Fundraising drive for island abattoir project

The group hopes to raise £200,000 through the community share issue.

Plans to build a new £1.6million micro-abattoir on Skye have moved a step closer with the launch of a major fundraising drive.

Crofters, farmers and members of the public will soon be able to buy community shares in Skye and Lochalsh Micro Abattoir Limited, following the registration of the group as a community benefit society.

The volunteer-led society is hoping to raise £200,000, out of the £1.6million required for the project, through the share offering.

To date the society has raised £54,174 through local fundraising activities, grants and donations in kind.

It has also gained detailed planning approval, and submitted an application for a building warrant, to erect the new abattoir in Portree.

Society interim chairman Donald Murdie said gaining £200,000 in community shares would demonstrate the local support for the project and act as leverage when seeking support from a variety of grant funders. “We have reached a hugely significant stage in the delivery of our project,” said Mr Murdie.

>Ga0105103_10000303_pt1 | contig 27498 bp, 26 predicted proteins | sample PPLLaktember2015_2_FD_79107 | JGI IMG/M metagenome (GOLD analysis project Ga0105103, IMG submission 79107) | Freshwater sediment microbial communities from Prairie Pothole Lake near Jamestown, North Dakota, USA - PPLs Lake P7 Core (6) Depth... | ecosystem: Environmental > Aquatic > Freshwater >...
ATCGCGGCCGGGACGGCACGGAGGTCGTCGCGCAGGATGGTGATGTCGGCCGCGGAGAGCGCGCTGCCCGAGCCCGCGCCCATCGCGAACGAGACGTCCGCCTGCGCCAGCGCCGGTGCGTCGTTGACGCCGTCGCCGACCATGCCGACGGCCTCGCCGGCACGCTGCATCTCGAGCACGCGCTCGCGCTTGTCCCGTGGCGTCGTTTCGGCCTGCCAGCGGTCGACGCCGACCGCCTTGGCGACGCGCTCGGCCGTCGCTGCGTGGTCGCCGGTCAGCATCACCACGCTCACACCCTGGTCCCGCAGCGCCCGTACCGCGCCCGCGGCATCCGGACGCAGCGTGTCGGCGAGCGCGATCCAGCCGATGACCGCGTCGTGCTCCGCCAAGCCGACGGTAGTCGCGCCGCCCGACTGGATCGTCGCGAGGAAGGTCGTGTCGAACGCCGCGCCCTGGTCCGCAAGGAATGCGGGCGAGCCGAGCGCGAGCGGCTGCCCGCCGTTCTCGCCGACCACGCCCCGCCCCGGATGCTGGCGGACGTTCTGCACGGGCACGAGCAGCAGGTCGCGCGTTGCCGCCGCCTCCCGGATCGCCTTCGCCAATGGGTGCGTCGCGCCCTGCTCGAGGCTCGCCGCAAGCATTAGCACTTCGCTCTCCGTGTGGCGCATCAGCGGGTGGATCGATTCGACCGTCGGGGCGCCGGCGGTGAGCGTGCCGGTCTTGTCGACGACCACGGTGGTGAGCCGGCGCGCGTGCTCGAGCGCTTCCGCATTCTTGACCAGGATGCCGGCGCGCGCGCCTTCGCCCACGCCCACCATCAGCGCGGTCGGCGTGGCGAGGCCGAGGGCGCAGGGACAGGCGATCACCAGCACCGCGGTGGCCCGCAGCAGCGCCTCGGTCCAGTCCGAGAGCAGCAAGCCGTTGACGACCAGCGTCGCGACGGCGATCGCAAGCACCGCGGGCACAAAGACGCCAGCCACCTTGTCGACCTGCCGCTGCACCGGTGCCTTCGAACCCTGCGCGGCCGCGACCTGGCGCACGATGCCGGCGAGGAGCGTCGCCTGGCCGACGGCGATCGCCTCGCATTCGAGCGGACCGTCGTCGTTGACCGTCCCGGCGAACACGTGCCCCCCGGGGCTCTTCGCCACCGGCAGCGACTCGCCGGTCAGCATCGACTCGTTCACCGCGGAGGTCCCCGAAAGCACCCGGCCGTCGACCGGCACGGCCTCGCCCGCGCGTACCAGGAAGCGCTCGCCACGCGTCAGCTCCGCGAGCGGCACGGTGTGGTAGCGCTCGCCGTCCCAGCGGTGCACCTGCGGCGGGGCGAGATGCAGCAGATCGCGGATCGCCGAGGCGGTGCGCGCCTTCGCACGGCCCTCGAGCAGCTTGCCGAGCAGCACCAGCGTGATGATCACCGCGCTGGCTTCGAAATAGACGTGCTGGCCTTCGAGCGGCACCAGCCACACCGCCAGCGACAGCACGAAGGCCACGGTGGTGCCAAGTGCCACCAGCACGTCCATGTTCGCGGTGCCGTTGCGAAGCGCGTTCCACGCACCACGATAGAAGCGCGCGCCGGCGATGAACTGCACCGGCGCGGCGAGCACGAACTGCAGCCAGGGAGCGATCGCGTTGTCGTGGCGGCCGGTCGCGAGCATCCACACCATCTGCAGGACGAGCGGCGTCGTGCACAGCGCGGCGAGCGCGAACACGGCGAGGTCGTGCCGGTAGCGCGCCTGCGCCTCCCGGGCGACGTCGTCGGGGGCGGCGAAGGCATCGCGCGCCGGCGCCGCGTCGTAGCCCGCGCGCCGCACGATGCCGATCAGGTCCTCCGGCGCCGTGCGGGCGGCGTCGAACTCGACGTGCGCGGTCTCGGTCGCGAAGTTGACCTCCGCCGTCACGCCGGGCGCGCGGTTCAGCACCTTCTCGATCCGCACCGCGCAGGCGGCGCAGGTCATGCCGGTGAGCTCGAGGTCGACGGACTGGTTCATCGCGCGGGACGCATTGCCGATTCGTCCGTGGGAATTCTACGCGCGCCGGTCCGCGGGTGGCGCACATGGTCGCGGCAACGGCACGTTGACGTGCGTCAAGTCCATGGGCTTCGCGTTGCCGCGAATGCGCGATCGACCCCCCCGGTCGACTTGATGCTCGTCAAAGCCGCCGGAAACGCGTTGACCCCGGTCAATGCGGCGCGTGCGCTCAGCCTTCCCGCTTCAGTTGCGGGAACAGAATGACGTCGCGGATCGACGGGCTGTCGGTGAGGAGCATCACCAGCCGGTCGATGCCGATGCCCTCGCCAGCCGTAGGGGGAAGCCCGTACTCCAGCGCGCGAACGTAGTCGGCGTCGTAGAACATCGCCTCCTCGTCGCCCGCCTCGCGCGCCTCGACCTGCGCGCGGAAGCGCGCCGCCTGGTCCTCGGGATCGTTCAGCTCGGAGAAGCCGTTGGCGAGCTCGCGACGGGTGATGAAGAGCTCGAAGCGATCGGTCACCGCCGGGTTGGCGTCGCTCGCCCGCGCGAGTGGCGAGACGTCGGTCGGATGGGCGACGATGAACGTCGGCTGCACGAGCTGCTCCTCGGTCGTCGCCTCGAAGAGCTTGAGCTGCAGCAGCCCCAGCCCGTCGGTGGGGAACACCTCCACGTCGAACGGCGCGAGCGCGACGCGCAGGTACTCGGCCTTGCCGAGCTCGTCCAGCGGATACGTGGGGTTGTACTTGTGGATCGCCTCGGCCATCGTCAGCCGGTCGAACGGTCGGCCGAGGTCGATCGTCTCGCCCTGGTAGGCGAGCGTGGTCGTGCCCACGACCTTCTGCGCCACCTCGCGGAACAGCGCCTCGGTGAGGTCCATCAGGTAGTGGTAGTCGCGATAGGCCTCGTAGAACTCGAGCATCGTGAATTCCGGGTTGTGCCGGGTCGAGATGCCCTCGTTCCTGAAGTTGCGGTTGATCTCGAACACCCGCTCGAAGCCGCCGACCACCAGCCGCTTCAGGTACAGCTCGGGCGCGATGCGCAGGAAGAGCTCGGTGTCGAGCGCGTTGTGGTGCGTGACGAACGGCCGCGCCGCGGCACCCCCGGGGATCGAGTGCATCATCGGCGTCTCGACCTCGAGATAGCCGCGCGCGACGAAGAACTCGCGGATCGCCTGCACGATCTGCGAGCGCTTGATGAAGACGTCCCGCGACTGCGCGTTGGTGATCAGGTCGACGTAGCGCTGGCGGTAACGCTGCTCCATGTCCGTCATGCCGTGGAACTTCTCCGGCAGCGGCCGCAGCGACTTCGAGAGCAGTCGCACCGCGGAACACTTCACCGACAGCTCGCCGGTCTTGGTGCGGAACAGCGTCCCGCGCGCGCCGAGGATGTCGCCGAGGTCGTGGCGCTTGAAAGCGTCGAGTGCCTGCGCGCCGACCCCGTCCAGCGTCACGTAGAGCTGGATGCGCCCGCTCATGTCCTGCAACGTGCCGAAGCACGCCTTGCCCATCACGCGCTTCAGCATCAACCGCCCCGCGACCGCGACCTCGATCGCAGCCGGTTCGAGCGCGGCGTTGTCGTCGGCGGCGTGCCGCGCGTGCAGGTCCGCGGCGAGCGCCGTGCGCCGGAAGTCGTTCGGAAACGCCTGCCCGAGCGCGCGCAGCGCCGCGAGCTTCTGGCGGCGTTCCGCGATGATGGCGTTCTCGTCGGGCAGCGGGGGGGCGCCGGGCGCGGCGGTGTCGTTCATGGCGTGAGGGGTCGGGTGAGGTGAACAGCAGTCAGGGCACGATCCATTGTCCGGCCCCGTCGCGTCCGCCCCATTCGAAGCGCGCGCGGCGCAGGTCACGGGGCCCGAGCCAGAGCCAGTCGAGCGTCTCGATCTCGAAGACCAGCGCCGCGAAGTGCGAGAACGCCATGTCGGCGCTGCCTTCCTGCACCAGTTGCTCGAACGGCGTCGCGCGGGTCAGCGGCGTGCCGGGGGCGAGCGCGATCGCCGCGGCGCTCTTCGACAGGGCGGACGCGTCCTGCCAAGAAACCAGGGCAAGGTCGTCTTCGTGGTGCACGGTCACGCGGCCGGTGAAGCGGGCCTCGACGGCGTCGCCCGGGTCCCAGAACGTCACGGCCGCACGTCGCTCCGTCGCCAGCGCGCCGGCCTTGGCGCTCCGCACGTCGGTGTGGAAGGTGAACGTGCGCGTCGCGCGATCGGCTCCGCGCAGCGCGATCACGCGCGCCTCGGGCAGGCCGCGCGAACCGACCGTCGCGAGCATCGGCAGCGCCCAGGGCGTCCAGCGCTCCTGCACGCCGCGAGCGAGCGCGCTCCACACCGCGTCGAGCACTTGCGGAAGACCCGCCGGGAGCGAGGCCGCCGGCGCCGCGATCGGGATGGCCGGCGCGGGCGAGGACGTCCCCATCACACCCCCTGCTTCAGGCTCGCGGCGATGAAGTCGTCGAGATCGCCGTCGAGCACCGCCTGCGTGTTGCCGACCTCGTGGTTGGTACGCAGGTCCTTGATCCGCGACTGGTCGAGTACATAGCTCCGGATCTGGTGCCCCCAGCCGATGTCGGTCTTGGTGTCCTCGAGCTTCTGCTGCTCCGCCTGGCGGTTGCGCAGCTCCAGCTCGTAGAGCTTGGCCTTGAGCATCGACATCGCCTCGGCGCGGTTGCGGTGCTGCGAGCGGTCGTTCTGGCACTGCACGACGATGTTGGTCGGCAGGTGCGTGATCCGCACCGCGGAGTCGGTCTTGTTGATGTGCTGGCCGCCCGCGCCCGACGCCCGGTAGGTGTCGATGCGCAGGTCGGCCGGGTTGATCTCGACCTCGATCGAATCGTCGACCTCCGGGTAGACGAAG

“The successful registration with the Financial Conduct Authority is crucial as we seek to reinstate a service that will empower our local crofting and farming communities to re-energise and rebalance traditional production and local meat supply.”

The society will launch its community share issue with help from Community Share Scotland, and anyone interested in registering interest can do so online at

Community shares are only available to co-operative societies and charitable community benefit societies.

They enable members of the community to invest directly in a project, while earning interest on their investment and being given the chance to withdraw the money after a certain period of time.

A number of local politicians have thrown their weight behind the project. Skye, Lochaber and Badenoch MSP Kate Forbes said: “For a number of reasons, I fully support the establishment of a micro-abattoir on Skye. It is good for local business, it is cheaper for local crofters and it is better for animals.”

Highlands and Islands MSP Rhoda Grant said: “Everyone wants to support local farmers and crofters and having an abattoir on the island means that supply chains are shortened, keeping profits on the island and growing the economy.”